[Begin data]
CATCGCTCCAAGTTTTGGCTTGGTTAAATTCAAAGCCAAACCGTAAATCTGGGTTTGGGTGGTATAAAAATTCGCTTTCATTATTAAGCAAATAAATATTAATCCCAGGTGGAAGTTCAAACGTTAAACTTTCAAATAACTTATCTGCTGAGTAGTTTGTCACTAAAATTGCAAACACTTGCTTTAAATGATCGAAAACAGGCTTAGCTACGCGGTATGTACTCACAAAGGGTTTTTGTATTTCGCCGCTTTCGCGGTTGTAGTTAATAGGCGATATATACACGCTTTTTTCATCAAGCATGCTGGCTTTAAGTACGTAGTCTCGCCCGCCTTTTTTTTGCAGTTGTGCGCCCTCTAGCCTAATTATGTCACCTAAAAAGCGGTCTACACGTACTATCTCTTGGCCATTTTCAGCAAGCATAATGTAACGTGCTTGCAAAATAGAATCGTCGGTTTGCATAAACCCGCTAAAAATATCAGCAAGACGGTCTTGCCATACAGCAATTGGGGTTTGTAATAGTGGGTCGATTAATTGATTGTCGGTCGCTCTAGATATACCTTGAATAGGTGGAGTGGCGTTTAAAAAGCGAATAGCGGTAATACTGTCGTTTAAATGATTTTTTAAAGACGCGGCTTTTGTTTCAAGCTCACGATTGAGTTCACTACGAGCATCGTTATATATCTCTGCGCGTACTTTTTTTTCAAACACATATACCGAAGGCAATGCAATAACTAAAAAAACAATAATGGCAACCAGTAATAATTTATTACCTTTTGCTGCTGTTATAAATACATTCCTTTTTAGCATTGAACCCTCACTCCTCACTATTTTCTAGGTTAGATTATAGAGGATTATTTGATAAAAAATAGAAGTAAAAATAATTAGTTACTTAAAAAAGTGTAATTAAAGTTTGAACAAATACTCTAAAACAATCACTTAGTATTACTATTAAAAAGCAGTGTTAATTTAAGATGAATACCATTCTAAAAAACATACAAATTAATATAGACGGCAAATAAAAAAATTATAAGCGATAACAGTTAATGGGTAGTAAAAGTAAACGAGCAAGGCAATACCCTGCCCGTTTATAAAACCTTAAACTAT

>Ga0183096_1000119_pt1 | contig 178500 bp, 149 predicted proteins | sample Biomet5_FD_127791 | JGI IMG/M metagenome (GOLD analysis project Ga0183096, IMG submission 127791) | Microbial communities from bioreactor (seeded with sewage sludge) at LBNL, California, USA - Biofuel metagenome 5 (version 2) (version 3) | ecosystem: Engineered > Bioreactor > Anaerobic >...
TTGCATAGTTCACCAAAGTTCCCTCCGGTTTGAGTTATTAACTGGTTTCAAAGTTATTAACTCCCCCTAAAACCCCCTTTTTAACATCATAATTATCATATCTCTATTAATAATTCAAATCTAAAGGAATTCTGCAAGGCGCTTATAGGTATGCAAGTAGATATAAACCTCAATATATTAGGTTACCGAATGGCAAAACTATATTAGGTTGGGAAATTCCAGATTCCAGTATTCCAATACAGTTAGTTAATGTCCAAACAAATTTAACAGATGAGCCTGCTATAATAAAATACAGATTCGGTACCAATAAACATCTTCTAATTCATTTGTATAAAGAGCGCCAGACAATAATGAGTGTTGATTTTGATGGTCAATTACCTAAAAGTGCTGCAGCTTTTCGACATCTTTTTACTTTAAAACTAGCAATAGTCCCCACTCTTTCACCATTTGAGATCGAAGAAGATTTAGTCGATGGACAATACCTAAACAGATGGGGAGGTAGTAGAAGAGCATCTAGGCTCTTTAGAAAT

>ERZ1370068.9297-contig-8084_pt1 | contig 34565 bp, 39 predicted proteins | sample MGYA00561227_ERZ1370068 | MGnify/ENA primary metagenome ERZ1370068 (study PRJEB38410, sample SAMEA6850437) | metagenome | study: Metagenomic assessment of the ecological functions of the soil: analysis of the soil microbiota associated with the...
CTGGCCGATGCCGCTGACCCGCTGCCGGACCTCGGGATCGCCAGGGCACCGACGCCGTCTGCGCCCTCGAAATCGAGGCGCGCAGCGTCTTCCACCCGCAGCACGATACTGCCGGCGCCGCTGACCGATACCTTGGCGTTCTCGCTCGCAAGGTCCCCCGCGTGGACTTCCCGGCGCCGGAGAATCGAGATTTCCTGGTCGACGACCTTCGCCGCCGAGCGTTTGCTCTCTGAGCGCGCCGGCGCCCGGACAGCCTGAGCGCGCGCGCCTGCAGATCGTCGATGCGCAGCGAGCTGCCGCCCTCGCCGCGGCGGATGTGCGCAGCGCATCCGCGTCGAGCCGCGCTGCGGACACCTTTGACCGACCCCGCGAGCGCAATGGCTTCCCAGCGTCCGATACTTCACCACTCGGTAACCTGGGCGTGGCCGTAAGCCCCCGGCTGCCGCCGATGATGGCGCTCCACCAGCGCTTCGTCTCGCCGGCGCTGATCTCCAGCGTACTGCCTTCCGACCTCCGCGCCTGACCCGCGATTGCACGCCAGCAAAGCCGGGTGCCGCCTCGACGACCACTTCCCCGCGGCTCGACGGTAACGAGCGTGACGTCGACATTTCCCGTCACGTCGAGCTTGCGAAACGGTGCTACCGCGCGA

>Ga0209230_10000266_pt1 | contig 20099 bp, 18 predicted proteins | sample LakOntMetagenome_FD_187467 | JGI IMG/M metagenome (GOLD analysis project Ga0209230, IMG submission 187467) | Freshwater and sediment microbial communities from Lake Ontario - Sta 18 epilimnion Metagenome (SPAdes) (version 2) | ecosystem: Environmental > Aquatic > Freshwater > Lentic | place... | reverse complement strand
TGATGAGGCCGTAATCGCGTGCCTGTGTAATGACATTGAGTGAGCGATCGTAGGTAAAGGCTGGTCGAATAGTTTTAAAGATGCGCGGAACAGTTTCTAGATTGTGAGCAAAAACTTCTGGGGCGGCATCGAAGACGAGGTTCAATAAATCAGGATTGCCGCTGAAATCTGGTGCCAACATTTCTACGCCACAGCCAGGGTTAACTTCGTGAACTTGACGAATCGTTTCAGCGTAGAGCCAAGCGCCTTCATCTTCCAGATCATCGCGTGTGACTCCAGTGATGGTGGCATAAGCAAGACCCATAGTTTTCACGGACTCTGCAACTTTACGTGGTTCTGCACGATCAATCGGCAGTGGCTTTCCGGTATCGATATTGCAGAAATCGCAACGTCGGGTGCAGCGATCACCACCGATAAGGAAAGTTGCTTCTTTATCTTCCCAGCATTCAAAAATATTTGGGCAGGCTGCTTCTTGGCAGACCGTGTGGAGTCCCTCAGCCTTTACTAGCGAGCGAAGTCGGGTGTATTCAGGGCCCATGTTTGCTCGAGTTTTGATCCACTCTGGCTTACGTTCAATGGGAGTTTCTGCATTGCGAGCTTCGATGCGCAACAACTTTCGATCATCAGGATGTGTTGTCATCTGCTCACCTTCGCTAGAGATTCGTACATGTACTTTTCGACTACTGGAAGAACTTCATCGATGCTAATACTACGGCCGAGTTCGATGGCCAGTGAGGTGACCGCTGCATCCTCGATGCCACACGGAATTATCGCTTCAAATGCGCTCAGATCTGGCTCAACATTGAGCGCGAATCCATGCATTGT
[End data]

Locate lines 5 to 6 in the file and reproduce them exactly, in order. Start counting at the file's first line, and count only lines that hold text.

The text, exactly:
CTGGCCGATGCCGCTGACCCGCTGCCGGACCTCGGGATCGCCAGGGCACCGACGCCGTCTGCGCCCTCGAAATCGAGGCGCGCAGCGTCTTCCACCCGCAGCACGATACTGCCGGCGCCGCTGACCGATACCTTGGCGTTCTCGCTCGCAAGGTCCCCCGCGTGGACTTCCCGGCGCCGGAGAATCGAGATTTCCTGGTCGACGACCTTCGCCGCCGAGCGTTTGCTCTCTGAGCGCGCCGGCGCCCGGACAGCCTGAGCGCGCGCGCCTGCAGATCGTCGATGCGCAGCGAGCTGCCGCCCTCGCCGCGGCGGATGTGCGCAGCGCATCCGCGTCGAGCCGCGCTGCGGACACCTTTGACCGACCCCGCGAGCGCAATGGCTTCCCAGCGTCCGATACTTCACCACTCGGTAACCTGGGCGTGGCCGTAAGCCCCCGGCTGCCGCCGATGATGGCGCTCCACCAGCGCTTCGTCTCGCCGGCGCTGATCTCCAGCGTACTGCCTTCCGACCTCCGCGCCTGACCCGCGATTGCACGCCAGCAAAGCCGGGTGCCGCCTCGACGACCACTTCCCCGCGGCTCGACGGTAACGAGCGTGACGTCGACATTTCCCGTCACGTCGAGCTTGCGAAACGGTGCTACCGCGCGA

>Ga0209230_10000266_pt1 | contig 20099 bp, 18 predicted proteins | sample LakOntMetagenome_FD_187467 | JGI IMG/M metagenome (GOLD analysis project Ga0209230, IMG submission 187467) | Freshwater and sediment microbial communities from Lake Ontario - Sta 18 epilimnion Metagenome (SPAdes) (version 2) | ecosystem: Environmental > Aquatic > Freshwater > Lentic | place... | reverse complement strand